How the heart evolved has been, for the most part, a mystery. But a pair of ancient fish may change that.
In the journal eLife, a team of scientists from Brazil, France and Sweden reports fossil hearts in two 119-million-year-old specimens of the extinct bony fish Rhacolepis buccalis – and they seem to be more complex than hearts found in present-day vertebrates (animals with a backbone).
Like most soft tissues, hearts are quite squishy and don't tend to preserve well, so such fossils are few and far between.
But some tidbits have cropped up recently: last year, scientists stumbled upon blood cells in 75-million-year-old dinosaur bones. Could soft tissue be preserved in even older specimens?
A team of researchers, led by Lara Maldanis from Brazil's University of Campinas and Murilo Carvalho from the Brazilian National Sciences Laboratory also in Campinas, turned to R. buccalis, a bony fish that was alive more than 113 million years ago in what is now Brazil.
Bony fishes (Osteichthyes) have been around more than 400 million years and represent the first major vertebrate group to evolve.
They've been very successful over the aeons – today, Osteichthyes comprise the largest class of vertebrates.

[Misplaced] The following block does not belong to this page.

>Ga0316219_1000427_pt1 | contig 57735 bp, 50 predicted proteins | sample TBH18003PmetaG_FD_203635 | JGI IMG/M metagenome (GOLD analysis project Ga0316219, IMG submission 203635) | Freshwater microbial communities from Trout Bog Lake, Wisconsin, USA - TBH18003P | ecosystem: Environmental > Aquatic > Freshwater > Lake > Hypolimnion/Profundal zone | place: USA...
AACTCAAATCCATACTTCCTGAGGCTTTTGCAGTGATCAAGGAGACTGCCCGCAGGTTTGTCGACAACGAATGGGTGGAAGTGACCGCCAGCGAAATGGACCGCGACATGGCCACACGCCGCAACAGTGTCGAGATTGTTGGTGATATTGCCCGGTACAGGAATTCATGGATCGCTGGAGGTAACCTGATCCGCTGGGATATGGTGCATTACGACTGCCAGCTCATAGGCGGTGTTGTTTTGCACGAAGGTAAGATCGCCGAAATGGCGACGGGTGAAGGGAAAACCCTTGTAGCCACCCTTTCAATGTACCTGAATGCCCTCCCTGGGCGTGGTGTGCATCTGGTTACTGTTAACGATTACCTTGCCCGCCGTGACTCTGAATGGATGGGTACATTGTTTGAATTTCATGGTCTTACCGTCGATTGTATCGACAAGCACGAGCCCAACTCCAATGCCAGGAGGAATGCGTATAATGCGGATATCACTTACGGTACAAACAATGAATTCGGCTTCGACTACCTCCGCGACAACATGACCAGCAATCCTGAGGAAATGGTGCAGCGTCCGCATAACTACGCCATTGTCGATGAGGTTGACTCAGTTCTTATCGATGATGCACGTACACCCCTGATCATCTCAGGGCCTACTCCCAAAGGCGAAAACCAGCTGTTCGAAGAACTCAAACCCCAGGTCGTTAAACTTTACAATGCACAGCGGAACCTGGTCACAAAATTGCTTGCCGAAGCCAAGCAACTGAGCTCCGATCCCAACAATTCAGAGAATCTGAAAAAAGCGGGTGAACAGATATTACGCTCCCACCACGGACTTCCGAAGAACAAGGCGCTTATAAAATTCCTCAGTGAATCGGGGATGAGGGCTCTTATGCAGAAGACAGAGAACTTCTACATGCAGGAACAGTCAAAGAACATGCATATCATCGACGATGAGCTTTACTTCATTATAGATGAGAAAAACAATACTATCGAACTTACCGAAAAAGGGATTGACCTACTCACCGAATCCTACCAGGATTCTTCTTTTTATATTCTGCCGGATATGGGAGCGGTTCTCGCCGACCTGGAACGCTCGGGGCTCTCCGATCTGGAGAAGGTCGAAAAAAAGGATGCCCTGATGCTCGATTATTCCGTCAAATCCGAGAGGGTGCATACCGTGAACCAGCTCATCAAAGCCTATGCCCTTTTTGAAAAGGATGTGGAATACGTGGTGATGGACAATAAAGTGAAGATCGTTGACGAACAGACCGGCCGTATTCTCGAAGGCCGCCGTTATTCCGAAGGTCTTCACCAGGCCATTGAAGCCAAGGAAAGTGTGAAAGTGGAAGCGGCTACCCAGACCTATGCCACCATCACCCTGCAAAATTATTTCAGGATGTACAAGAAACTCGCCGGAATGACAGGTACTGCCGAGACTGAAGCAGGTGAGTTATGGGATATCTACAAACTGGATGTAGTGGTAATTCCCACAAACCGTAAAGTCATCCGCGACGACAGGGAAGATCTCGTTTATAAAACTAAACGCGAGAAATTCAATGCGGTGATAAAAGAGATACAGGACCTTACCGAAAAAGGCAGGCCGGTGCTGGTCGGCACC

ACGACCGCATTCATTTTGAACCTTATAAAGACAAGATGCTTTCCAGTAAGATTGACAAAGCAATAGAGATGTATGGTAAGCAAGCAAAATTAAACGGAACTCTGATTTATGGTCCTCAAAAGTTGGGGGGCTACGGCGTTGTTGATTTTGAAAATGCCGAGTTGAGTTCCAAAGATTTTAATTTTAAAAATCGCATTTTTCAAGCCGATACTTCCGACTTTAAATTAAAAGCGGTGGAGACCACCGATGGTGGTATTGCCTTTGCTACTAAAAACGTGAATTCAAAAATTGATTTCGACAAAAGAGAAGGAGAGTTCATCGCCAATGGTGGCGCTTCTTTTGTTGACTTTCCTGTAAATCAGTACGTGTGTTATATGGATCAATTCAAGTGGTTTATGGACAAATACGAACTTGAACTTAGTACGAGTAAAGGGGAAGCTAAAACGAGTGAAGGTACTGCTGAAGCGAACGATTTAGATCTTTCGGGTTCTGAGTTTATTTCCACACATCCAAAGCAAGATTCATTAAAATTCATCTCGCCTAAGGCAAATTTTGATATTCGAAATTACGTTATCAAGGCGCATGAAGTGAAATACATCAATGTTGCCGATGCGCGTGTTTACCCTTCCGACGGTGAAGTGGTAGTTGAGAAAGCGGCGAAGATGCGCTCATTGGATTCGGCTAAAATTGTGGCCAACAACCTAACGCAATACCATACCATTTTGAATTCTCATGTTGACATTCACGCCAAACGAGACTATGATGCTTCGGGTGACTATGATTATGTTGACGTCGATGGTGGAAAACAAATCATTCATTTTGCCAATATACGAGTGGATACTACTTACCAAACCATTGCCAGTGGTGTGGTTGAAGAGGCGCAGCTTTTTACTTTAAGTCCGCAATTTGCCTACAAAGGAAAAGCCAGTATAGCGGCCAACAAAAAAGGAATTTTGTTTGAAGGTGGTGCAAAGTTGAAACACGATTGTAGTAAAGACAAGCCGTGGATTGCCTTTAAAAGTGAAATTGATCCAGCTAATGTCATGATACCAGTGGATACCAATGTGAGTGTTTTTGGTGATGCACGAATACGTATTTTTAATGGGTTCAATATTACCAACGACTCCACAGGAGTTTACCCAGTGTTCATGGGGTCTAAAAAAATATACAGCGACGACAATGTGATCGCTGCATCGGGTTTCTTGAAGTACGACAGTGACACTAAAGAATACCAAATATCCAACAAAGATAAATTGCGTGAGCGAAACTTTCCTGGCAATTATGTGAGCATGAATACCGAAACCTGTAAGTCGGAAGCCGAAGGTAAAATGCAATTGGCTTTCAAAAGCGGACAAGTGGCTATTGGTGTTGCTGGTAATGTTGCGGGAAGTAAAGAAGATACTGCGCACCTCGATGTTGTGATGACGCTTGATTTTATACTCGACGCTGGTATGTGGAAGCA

The R. buccalis specimens used in this study were found in the Araripe Basin in northeastern Brazil, and dated to around 113 to 119 million years old, thanks to ancient pollen and spores found in the same rock layers.
To gain a 3-D look inside the fossils, the researchers used a non-invasive imaging technique called X-ray synchrotron microtomography, which takes "slices" through the specimens and reconstructs them on a computer. And when they looked at the hearts, they noticed something unusual.
R. buccalis hearts, like modern-day vertebrate hearts, contained valves in a major artery to prevent the blood from sloshing back into the heart.
But the fossil hearts contained five valves – more than any modern-day bony fish species. The researchers suggest vertebrate hearts gradually evolved to simplify and become the structures we see today.
Now they've demonstrated their technique on bony fish, similar non-destructive methods can be used to fill in the rest of the evolutionary gaps, they write: "we hope our results will open exciting new possibilities for research in cardiovascular palaeontology and evolution."
Belinda Smith is a science and technology journalist in Melbourne, Australia.
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